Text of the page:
Isabel Wilkerson lived in Oak Park for a long while when she worked as the New York Times Chicago bureau chief. She received a Pulitzer for her work at the Times, the first Black woman to win that award. She also wrote at least part of The Warmth of Other Suns while in Oak Park. That book was her powerful reporting on the lives several African Americans found when they left the South and moved North and West in the last century.
Sunday her new book, Caste: The Origins of Our Discontents, was excerpted as the lead piece in the Times Sunday magazine. The essay was updated to reflect an America shaken, hopefully hard enough, by the murder of George Floyd. Its premise is that the 400-year history of the colonization of the American continent is only explained by identifying a caste system — yes, like that embedded in the DNA of India. Yes, like the hideous goal of Nazi Germany.
What we see mainly through the horrific and true prism of racism has an undergirding, Wilkerson explains, in a caste system.
“The shape-shifting, unspoken, race-based caste system in the United States. Each version relied on stigmatizing those deemed inferior to justify the dehumanization necessary to keep the lowest-ranked people at the bottom and to rationalize the protocols of enforcement,” she writes.
Looking for an anti-racist read, here you are.
Lonnie Bunch, another former Oak Parker, was also prominent in the Sunday Time’s business section. In his time in Oak Park, Bunch headed the Chicago History Museum. But 15 years ago he was tapped to invent the Smithsonian’s new National Museum of African American History and Culture. More recently he was chosen to head the entire maze of the Smithsonian’s museums.
In the interview he was asked about his views as a historian and as a curator on removing statues honoring Confederate leaders. In a moment when there is so much noise, starting with Donald Trump’s bizarre and racist take on propping up the Confederacy, there is nuance and power in Bunch’s view.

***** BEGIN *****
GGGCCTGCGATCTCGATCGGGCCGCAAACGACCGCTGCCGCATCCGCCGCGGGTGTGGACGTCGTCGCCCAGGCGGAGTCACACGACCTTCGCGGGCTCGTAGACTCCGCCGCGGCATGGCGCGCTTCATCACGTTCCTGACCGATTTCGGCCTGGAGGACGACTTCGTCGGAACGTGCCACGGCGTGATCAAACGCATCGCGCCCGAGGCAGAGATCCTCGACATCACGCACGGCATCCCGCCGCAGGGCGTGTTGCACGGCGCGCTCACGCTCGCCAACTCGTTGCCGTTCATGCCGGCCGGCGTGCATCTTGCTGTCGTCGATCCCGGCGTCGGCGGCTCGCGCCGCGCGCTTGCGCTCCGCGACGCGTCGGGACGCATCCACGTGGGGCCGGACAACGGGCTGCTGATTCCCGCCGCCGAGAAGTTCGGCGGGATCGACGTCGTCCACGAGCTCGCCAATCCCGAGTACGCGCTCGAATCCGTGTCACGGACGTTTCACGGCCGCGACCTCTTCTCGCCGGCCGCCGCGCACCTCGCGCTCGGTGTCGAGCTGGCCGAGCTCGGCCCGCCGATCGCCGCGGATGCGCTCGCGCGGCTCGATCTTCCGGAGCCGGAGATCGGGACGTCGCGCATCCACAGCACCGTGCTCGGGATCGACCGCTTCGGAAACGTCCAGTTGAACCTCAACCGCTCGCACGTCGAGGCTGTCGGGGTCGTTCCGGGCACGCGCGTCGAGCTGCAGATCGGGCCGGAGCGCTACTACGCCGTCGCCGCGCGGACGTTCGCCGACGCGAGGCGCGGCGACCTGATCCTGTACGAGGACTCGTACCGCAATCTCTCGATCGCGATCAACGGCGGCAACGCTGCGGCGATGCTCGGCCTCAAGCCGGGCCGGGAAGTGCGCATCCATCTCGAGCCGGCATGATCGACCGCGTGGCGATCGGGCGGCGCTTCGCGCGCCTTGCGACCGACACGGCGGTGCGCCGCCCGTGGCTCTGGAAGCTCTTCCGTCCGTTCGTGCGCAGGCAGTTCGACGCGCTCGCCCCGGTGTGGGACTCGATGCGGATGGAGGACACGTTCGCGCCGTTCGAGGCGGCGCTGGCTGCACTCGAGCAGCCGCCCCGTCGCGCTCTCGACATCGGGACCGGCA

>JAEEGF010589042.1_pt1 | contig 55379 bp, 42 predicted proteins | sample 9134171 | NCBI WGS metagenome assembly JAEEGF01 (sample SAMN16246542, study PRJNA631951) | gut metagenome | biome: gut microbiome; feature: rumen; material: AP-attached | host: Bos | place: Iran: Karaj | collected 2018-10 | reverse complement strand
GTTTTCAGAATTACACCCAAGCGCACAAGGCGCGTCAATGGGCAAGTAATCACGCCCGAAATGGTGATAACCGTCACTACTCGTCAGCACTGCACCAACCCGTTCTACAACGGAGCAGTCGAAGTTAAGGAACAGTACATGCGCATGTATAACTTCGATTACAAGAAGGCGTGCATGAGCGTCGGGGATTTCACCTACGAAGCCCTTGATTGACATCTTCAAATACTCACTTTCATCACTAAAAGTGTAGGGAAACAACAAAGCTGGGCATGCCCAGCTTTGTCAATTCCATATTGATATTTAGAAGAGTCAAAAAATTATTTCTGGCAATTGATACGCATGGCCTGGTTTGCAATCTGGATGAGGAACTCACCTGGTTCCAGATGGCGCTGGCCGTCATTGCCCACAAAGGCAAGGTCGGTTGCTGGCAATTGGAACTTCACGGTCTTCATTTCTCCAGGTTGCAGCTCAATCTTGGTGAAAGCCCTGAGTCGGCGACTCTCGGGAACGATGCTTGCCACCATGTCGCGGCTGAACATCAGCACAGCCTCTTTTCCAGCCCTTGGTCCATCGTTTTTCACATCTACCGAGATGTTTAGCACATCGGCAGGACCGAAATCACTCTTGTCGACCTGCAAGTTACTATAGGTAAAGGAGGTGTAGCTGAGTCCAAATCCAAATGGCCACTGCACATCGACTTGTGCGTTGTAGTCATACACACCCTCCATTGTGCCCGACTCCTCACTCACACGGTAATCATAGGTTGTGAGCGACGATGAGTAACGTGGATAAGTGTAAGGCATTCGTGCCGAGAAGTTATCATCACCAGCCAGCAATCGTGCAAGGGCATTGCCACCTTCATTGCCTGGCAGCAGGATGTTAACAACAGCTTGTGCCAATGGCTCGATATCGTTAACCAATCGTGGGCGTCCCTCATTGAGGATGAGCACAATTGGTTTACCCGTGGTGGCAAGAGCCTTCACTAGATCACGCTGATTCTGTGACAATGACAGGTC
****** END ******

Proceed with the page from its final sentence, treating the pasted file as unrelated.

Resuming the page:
“What is crucially important about this is that removing statues is not about erasing history. Removing statues in many ways is about finding a more accurate history, a history that is more in keeping with the best scholarship that we have out there. So for me, it is about making sure we don’t forget what those statues symbolize. It’s about pruning them, removing some, contextualizing others and recognizing there is nothing wrong with a country recognizing that its identity is evolving over time. And that as this identify evolves, so does what it remembers. So does what it celebrates.”
Here are some other things learned about those with Oak Park connections from reading newspapers and social media lately.
Tavi Gevinson, remarkable woman of many talents, was spotted starring in the new CBS All Access version of The Twilight Zone. The second season episode was titled, “A Human Face.”
Now this was a while ago but have seen nothing on Twitter to dispute it so I’ll report that Betty White, now 98 years old, and 97 years out from her days in Oak Park, is riding out the COVID-19 pandemic in her usual cheerful, future-focused manner. No news about Bob Newhart, who was born at West Sub but is claimed as a son of the Austin neighborhood. Can report exclusively that I used to play with his nephew Ned Newhart who was definitely from Oak Park.
Sean Doolittle, the Nationals star closer, has Oak Park area connects in the off season. He’s in the news right now for telling the MLB it has to get its act together pronto on COVID testing and PPE if there is to be a baseball season. Lots of pushback which does not seem to bother him much.